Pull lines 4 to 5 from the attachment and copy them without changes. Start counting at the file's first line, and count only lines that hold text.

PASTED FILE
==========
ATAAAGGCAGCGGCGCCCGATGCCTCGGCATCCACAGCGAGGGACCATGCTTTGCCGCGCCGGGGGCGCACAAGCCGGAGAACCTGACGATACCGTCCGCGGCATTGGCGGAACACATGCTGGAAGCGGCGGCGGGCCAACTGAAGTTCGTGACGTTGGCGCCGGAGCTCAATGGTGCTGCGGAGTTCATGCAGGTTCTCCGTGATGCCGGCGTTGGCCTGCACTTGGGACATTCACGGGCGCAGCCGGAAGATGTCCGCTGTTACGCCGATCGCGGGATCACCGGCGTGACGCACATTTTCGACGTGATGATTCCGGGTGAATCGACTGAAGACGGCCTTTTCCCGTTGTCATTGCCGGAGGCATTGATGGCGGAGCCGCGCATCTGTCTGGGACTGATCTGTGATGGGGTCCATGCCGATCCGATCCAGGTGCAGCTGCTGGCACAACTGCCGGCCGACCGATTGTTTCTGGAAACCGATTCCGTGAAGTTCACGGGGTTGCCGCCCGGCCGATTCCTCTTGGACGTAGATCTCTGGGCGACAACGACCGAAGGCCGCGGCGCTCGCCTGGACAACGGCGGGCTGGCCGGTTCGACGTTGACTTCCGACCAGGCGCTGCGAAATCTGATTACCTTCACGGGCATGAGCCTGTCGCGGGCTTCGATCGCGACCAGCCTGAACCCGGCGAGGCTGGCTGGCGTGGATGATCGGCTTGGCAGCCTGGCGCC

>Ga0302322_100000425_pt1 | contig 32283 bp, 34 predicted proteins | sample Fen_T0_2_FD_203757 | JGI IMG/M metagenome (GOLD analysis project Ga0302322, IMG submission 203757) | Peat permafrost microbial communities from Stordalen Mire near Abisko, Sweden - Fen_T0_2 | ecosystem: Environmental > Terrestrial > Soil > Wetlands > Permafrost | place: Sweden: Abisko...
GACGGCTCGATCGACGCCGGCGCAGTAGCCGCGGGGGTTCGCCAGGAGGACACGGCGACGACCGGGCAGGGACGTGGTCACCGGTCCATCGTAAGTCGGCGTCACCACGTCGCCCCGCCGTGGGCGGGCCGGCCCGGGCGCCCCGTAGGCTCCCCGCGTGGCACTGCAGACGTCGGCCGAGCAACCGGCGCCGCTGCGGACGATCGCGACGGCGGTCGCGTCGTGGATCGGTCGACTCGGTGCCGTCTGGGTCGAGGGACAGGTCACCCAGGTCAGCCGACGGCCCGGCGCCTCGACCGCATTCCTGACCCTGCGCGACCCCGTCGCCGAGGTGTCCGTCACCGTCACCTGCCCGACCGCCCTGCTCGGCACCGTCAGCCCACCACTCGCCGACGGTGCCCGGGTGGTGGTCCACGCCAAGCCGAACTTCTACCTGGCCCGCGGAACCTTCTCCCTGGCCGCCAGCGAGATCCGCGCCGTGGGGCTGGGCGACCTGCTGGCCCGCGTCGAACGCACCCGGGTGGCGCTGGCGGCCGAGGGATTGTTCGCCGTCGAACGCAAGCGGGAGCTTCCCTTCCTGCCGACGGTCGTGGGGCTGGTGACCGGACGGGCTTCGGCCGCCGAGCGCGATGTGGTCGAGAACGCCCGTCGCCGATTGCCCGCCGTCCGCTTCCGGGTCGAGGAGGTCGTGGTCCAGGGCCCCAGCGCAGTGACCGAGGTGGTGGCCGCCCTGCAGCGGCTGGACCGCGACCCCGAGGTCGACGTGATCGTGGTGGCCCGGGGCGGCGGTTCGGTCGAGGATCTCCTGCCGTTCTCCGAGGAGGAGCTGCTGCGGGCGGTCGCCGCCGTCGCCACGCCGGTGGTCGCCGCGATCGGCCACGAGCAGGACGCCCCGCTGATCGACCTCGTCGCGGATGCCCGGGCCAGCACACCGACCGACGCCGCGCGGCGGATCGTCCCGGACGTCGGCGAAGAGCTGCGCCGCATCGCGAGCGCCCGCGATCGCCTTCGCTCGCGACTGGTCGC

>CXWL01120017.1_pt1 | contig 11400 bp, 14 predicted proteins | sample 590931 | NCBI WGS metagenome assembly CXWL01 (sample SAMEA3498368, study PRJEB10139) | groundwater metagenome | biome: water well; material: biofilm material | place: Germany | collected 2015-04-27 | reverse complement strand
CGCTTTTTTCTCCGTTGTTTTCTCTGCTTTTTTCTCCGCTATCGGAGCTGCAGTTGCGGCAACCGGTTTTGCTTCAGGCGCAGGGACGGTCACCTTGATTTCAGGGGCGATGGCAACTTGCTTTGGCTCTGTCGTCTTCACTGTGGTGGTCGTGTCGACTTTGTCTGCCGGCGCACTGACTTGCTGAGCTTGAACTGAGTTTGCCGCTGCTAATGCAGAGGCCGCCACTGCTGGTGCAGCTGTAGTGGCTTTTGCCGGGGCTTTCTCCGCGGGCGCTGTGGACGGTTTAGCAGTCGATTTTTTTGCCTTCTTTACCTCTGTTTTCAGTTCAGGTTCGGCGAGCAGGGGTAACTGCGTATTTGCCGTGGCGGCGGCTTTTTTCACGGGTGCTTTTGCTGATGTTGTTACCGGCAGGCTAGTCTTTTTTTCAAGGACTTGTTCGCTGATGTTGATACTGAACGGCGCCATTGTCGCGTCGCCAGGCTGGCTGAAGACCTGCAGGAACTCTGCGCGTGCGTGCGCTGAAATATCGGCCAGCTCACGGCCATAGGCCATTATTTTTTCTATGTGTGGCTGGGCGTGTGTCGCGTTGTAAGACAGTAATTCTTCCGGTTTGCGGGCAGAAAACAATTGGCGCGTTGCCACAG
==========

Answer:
>CXWL01120017.1_pt1 | contig 11400 bp, 14 predicted proteins | sample 590931 | NCBI WGS metagenome assembly CXWL01 (sample SAMEA3498368, study PRJEB10139) | groundwater metagenome | biome: water well; material: biofilm material | place: Germany | collected 2015-04-27 | reverse complement strand
CGCTTTTTTCTCCGTTGTTTTCTCTGCTTTTTTCTCCGCTATCGGAGCTGCAGTTGCGGCAACCGGTTTTGCTTCAGGCGCAGGGACGGTCACCTTGATTTCAGGGGCGATGGCAACTTGCTTTGGCTCTGTCGTCTTCACTGTGGTGGTCGTGTCGACTTTGTCTGCCGGCGCACTGACTTGCTGAGCTTGAACTGAGTTTGCCGCTGCTAATGCAGAGGCCGCCACTGCTGGTGCAGCTGTAGTGGCTTTTGCCGGGGCTTTCTCCGCGGGCGCTGTGGACGGTTTAGCAGTCGATTTTTTTGCCTTCTTTACCTCTGTTTTCAGTTCAGGTTCGGCGAGCAGGGGTAACTGCGTATTTGCCGTGGCGGCGGCTTTTTTCACGGGTGCTTTTGCTGATGTTGTTACCGGCAGGCTAGTCTTTTTTTCAAGGACTTGTTCGCTGATGTTGATACTGAACGGCGCCATTGTCGCGTCGCCAGGCTGGCTGAAGACCTGCAGGAACTCTGCGCGTGCGTGCGCTGAAATATCGGCCAGCTCACGGCCATAGGCCATTATTTTTTCTATGTGTGGCTGGGCGTGTGTCGCGTTGTAAGACAGTAATTCTTCCGGTTTGCGGGCAGAAAACAATTGGCGCGTTGCCACAG